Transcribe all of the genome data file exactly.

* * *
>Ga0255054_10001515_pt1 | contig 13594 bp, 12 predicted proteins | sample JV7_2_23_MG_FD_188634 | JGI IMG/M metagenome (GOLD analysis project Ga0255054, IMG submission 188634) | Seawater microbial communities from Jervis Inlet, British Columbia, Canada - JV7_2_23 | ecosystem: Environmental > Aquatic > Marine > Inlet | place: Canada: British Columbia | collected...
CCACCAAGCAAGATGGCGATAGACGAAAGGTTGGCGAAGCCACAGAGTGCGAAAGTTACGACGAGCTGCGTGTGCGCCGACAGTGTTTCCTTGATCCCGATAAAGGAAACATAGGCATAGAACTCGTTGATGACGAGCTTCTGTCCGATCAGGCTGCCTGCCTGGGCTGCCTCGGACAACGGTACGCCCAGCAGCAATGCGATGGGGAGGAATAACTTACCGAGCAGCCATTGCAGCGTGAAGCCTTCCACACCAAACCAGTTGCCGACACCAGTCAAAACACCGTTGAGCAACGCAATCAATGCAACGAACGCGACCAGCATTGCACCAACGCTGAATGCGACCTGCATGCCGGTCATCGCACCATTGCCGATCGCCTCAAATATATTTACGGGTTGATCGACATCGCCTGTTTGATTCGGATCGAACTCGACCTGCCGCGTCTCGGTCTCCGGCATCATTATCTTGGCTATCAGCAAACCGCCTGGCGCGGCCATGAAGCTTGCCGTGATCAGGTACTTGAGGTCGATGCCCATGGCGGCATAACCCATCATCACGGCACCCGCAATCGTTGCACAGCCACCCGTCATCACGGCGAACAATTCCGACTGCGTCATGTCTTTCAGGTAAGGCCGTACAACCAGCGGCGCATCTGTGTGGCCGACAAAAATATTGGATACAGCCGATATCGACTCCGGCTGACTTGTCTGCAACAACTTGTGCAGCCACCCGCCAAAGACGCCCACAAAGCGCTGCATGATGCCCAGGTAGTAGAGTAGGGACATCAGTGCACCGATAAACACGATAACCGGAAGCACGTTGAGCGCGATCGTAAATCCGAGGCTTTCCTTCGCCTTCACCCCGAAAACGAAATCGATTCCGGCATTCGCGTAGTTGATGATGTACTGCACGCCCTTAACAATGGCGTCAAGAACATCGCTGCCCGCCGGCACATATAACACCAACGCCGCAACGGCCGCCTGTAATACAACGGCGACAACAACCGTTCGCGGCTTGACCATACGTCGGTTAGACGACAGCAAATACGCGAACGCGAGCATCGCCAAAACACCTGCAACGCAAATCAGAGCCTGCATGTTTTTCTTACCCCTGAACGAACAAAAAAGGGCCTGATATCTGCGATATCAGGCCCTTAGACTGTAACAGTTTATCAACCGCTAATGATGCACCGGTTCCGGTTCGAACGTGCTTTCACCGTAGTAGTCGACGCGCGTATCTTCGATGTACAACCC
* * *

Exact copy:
>Ga0255054_10001515_pt1 | contig 13594 bp, 12 predicted proteins | sample JV7_2_23_MG_FD_188634 | JGI IMG/M metagenome (GOLD analysis project Ga0255054, IMG submission 188634) | Seawater microbial communities from Jervis Inlet, British Columbia, Canada - JV7_2_23 | ecosystem: Environmental > Aquatic > Marine > Inlet | place: Canada: British Columbia | collected...
CCACCAAGCAAGATGGCGATAGACGAAAGGTTGGCGAAGCCACAGAGTGCGAAAGTTACGACGAGCTGCGTGTGCGCCGACAGTGTTTCCTTGATCCCGATAAAGGAAACATAGGCATAGAACTCGTTGATGACGAGCTTCTGTCCGATCAGGCTGCCTGCCTGGGCTGCCTCGGACAACGGTACGCCCAGCAGCAATGCGATGGGGAGGAATAACTTACCGAGCAGCCATTGCAGCGTGAAGCCTTCCACACCAAACCAGTTGCCGACACCAGTCAAAACACCGTTGAGCAACGCAATCAATGCAACGAACGCGACCAGCATTGCACCAACGCTGAATGCGACCTGCATGCCGGTCATCGCACCATTGCCGATCGCCTCAAATATATTTACGGGTTGATCGACATCGCCTGTTTGATTCGGATCGAACTCGACCTGCCGCGTCTCGGTCTCCGGCATCATTATCTTGGCTATCAGCAAACCGCCTGGCGCGGCCATGAAGCTTGCCGTGATCAGGTACTTGAGGTCGATGCCCATGGCGGCATAACCCATCATCACGGCACCCGCAATCGTTGCACAGCCACCCGTCATCACGGCGAACAATTCCGACTGCGTCATGTCTTTCAGGTAAGGCCGTACAACCAGCGGCGCATCTGTGTGGCCGACAAAAATATTGGATACAGCCGATATCGACTCCGGCTGACTTGTCTGCAACAACTTGTGCAGCCACCCGCCAAAGACGCCCACAAAGCGCTGCATGATGCCCAGGTAGTAGAGTAGGGACATCAGTGCACCGATAAACACGATAACCGGAAGCACGTTGAGCGCGATCGTAAATCCGAGGCTTTCCTTCGCCTTCACCCCGAAAACGAAATCGATTCCGGCATTCGCGTAGTTGATGATGTACTGCACGCCCTTAACAATGGCGTCAAGAACATCGCTGCCCGCCGGCACATATAACACCAACGCCGCAACGGCCGCCTGTAATACAACGGCGACAACAACCGTTCGCGGCTTGACCATACGTCGGTTAGACGACAGCAAATACGCGAACGCGAGCATCGCCAAAACACCTGCAACGCAAATCAGAGCCTGCATGTTTTTCTTACCCCTGAACGAACAAAAAAGGGCCTGATATCTGCGATATCAGGCCCTTAGACTGTAACAGTTTATCAACCGCTAATGATGCACCGGTTCCGGTTCGAACGTGCTTTCACCGTAGTAGTCGACGCGCGTATCTTCGATGTACAACCC